WINNIPEG – How good was Dustin Byfuglien in Saturday’s blowout win over the Toronto Maple Leafs?
“He was the best player on the ice.”
The 29-year-old blueliner had a goal and an assist, three hits, five shots and a team-high +4 rating in nearly 24 minutes of ice time in the nationally televised 5-1 rout.
Simply put, it was a dominating display.
Byfuglien was put back on defence in December after injuries decimated the Jets blue line. Zach Bogosian, Toby Enstrom and Mark Stuart are all on injured reserved with long-term lower-body injuries, while Jacob Trouba is also on IR with an injury of the upper-body variety.
“Dustin always wanted to play defence,” Head Coach Paul Maurice said, “so when the opportunity came because we needed him to, we said, ‘Listen, we know this is something you want to do. So here’s the opportunity for you to do it. These are the things we value.’
“He said, ‘OK,’ and that was pretty much it.”
Byfuglien, who has nine goals and 13 assists for 22 points in 39 games this season, has been a force in his new role. While Maurice considers the offensive production a bonus, the biggest impact – aside from the dominating physical presence he’s long been known for – has come as a result of the “simple” structure his overall game has taken on this season.
“We have a really simple system that we like to think as the weeks go by, it becomes more clearly defined,” Maurice said. “He’s comfortable letting his skill-set come out when the opportunity presents itself. But for me, it’s always about confidence.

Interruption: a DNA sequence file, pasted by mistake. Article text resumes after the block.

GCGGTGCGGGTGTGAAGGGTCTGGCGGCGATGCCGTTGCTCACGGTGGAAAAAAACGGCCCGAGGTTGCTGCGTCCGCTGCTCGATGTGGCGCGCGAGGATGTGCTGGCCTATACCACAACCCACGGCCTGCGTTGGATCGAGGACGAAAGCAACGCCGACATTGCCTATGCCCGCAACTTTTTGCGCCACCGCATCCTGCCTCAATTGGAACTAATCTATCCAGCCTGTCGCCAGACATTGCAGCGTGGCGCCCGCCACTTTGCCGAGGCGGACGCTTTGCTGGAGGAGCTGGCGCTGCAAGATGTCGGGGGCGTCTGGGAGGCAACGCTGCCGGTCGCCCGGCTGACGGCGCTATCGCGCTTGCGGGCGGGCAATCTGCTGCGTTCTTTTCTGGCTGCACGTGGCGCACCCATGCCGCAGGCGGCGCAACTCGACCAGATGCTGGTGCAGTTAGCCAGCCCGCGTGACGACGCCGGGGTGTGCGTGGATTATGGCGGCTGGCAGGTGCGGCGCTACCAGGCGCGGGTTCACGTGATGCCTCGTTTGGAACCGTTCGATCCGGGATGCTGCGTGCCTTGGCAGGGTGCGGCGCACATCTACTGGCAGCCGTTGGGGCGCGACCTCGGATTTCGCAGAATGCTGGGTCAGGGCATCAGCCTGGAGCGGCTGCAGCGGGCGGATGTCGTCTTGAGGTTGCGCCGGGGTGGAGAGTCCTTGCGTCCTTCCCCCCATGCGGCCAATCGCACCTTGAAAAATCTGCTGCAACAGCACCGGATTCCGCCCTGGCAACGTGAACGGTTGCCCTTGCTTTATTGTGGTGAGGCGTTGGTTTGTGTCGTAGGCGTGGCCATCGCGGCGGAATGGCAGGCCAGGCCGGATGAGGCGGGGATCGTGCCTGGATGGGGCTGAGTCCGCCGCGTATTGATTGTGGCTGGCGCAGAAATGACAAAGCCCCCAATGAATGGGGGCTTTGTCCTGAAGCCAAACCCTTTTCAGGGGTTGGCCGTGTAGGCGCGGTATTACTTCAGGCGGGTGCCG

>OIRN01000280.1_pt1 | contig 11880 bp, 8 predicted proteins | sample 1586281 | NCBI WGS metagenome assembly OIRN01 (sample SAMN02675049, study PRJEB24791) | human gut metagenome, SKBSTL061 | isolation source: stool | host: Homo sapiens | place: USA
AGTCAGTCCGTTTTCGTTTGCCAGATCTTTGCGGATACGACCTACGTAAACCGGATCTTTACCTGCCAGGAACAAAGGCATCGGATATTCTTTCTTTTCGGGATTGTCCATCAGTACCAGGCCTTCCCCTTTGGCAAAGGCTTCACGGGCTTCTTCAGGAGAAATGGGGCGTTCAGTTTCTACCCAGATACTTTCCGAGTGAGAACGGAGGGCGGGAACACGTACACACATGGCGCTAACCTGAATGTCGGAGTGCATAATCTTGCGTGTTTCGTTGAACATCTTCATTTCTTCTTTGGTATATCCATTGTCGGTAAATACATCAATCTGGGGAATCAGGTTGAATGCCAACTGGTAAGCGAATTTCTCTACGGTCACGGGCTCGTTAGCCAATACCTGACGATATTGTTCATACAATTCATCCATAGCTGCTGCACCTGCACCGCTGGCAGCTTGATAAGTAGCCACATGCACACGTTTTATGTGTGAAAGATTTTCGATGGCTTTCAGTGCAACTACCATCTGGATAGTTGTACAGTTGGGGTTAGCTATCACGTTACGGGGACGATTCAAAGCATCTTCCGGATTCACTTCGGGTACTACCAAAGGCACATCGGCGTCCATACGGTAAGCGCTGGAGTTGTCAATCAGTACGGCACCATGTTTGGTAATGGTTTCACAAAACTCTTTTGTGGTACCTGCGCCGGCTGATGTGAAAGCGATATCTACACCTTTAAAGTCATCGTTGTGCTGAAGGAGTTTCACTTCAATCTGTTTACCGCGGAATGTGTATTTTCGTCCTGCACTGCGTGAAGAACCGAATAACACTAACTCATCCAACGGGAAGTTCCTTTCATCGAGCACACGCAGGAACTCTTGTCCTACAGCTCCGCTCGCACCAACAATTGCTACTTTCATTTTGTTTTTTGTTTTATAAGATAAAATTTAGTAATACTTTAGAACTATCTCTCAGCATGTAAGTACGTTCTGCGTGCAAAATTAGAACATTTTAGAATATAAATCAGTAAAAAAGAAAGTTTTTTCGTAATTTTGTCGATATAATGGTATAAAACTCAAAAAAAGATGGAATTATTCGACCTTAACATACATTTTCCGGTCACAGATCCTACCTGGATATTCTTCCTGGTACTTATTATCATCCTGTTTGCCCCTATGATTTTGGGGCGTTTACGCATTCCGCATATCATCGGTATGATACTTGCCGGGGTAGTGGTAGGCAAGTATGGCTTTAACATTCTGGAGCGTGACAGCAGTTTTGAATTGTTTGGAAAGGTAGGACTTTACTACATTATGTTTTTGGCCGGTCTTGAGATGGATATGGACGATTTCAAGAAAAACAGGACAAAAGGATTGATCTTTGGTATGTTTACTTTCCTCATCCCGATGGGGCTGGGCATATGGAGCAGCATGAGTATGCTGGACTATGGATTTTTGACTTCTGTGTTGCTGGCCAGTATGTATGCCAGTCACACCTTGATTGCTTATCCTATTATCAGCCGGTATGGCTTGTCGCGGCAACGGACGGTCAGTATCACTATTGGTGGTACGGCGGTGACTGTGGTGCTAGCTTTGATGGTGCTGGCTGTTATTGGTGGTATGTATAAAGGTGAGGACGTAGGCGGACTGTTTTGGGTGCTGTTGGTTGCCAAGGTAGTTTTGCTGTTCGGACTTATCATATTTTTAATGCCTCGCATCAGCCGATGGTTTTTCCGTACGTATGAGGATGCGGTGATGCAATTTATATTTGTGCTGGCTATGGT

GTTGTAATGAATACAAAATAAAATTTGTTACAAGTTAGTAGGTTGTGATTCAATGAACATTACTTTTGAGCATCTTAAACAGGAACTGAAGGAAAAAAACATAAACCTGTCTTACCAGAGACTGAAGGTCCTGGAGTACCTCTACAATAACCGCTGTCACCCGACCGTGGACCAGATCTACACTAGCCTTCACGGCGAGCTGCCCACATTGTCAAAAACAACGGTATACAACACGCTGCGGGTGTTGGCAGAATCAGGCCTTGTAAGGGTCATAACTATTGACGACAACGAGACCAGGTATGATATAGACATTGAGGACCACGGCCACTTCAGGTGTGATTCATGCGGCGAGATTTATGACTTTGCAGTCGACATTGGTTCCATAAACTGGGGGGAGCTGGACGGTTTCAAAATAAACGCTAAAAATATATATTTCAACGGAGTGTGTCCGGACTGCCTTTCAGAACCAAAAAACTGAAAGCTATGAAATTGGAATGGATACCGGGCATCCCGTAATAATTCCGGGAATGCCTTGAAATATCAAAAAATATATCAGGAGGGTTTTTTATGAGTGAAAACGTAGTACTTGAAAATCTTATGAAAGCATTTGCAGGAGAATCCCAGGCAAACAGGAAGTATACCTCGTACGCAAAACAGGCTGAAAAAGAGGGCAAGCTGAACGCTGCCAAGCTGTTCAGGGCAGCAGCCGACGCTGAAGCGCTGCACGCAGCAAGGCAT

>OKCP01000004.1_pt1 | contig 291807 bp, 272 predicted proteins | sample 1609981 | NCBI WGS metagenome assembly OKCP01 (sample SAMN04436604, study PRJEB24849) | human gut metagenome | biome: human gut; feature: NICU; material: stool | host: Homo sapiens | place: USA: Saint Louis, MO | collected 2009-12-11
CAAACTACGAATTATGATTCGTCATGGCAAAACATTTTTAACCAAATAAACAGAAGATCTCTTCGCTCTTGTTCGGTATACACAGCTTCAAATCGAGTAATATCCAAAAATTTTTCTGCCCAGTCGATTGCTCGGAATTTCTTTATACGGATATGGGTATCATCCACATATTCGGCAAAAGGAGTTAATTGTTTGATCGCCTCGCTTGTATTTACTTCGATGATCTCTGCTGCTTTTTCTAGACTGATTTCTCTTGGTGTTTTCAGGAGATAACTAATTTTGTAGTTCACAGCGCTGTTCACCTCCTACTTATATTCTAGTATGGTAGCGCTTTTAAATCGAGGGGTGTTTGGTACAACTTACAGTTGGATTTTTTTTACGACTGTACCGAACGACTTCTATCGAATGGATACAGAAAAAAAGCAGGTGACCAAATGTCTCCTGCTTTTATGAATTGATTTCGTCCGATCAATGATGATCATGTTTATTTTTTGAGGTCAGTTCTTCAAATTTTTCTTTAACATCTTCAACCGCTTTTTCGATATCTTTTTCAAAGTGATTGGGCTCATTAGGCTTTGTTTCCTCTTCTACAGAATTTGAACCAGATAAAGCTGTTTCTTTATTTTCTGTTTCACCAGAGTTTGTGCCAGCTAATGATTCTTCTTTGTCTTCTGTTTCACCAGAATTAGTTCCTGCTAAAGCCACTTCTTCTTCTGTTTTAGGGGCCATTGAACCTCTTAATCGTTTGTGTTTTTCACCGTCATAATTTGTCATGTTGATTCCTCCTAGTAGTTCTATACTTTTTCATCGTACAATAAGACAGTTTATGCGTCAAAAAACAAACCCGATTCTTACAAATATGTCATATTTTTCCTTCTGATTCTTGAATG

“I’m not comparing Dustin to the guys I’m going to mention, but… Hall of Fame defenceman Ray Bourque could play huge minutes on such a simple game. More recently, Nick Lidstrom was a prime example of that. Eighty to 90 percent of the game you didn’t really notice him on the ice, except he was on the ice the entire time. He made the first, simplest pass and he was positioned perfectly defensively. He had a huge, huge impact on the game.
“There’s a great amount of confidence that comes in playing a simple game.”
Ignoring the flash, dash and punishing physical play, structure and sound positioning led to the forward-turned-defenceman’s biggest victory last night against the Leafs:
Toronto’s top line of Phil Kessel, Tyler Bozak and Leo Komarov was silenced. And according to Maurice, the defensive side is most critical for Byfuglien and the Jets.
Still marvelling at the big man’s craft, Jets winger Blake Wheeler offered his take:
“He wants to stay on defence,” he laughed. “He’s playing really inspiring hockey right now. He’s taking it upon himself to be the leader back there on D. He’s been really responsible at both ends and has been really tough to play against.
“It’s been huge for us.”
Added captain Andrew Ladd: “His hockey sense and the way he reads plays is extraordinary. Defensively, he’s so strong and so patient with the puck in our own end.”
-- Ryan Dittrick, WinnipegJets.com